China has a well documented problem with air pollution, with some studies estimating the country's air pollution takes half a decade off its citizens' life expectancies. The People's Republic is the largest producer of greenhouse gases on the planet, thanks to its huge demand for two very dirty things – power and cars.

Now, as what seems like a knee-jerk reaction to the severe pollution problems, the government is implementing regulations to limit auto sales in eight of the dirtiest cities. If implemented, the new purchasing rules could potentially result in a two-percent drop in nationwide sales. Needless to say, that'd be bad for the economy. These measures follow a pollution tax instituted in Beijing just over a month ago.

Despite its rampant growth, a slowing economy is a legitimate concern in China. Vehicle sales may be up 14 percent in 2013, but dealers have been offering ever higher discounts, according to a story on Bloomberg. Fears of a "cash crunch" have gripped the country, as borrowing rates between banks skyrocketed in June, making financing more difficult for potential car buyers.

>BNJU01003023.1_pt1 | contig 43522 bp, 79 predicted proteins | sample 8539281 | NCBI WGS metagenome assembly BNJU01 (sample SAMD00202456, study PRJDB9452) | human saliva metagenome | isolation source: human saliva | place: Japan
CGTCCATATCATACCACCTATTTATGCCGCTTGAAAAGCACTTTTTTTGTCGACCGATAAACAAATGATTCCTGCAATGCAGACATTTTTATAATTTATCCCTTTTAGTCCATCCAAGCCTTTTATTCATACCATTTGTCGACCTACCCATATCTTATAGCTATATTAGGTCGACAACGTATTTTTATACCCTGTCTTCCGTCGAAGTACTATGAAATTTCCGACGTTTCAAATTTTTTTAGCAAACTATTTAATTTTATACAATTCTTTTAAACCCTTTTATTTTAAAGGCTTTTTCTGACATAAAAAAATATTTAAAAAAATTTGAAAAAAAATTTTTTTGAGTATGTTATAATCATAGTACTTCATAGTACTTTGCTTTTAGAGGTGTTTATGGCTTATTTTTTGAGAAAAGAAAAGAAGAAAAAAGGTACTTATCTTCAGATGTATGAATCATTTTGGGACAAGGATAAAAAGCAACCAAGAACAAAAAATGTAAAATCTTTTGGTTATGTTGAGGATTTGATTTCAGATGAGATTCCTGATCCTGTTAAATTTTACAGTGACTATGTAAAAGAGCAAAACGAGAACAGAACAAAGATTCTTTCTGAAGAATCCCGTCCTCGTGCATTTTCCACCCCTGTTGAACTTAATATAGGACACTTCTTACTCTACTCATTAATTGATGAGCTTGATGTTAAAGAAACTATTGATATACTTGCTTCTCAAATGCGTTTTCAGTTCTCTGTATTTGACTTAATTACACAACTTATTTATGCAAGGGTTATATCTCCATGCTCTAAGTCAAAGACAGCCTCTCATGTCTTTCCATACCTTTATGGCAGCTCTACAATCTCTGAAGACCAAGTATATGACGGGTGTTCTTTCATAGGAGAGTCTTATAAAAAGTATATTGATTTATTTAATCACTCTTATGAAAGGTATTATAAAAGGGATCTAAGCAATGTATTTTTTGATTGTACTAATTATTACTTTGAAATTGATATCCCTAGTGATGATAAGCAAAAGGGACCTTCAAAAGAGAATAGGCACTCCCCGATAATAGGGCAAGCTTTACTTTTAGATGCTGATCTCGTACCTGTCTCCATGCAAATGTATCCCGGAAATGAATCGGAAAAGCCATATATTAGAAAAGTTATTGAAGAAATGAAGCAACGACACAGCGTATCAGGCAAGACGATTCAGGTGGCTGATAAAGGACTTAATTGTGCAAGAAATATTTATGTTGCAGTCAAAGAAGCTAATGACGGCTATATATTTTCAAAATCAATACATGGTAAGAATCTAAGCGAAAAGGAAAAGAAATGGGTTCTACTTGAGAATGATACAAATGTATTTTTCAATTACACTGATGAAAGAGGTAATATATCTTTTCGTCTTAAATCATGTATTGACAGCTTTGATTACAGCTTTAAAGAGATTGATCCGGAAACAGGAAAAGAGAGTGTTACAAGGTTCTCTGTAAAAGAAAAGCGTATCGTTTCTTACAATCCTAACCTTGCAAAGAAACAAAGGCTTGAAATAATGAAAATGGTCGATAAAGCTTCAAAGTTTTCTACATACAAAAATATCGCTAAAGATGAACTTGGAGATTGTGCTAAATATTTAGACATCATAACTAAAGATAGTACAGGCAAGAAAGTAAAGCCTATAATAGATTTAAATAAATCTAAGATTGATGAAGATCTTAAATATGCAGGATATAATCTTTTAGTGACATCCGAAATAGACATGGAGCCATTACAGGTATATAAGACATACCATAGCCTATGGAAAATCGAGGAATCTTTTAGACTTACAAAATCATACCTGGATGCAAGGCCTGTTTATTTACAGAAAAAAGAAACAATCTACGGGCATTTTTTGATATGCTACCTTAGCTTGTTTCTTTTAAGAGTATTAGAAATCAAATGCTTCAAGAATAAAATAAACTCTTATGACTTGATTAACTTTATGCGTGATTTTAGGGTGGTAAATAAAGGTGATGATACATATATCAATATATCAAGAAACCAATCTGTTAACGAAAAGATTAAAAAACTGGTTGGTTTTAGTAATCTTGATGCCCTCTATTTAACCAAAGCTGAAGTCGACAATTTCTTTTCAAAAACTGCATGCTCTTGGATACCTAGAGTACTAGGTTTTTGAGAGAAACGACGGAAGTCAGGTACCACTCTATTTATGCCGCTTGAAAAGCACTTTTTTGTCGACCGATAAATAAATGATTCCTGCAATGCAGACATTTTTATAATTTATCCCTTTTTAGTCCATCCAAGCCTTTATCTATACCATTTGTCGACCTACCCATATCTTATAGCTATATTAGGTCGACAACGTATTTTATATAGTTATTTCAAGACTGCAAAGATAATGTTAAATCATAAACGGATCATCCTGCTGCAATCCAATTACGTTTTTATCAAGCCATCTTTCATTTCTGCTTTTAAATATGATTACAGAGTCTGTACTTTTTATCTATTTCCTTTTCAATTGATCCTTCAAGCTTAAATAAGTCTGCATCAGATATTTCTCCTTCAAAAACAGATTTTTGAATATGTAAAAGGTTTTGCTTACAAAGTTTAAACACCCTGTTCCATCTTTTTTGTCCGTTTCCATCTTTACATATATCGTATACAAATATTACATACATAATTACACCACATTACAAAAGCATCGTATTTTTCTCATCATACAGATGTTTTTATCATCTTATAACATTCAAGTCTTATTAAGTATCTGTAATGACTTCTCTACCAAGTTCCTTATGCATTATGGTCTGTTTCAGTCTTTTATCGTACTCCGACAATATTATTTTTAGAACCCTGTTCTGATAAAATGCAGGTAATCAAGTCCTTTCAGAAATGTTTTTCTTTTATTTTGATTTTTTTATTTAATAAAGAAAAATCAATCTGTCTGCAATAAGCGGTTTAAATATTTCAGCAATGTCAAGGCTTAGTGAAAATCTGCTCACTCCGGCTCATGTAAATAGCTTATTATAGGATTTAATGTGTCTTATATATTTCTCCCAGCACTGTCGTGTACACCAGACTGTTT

The China Association of Automobile Manufacturers is also opposing the regulations on more practical grounds, arguing that they "go against efforts to boost consumption, [deprive] people of the equal right to own a car and don't do much to ease traffic jams," according to CAAM spokesman Shi Jianhua.

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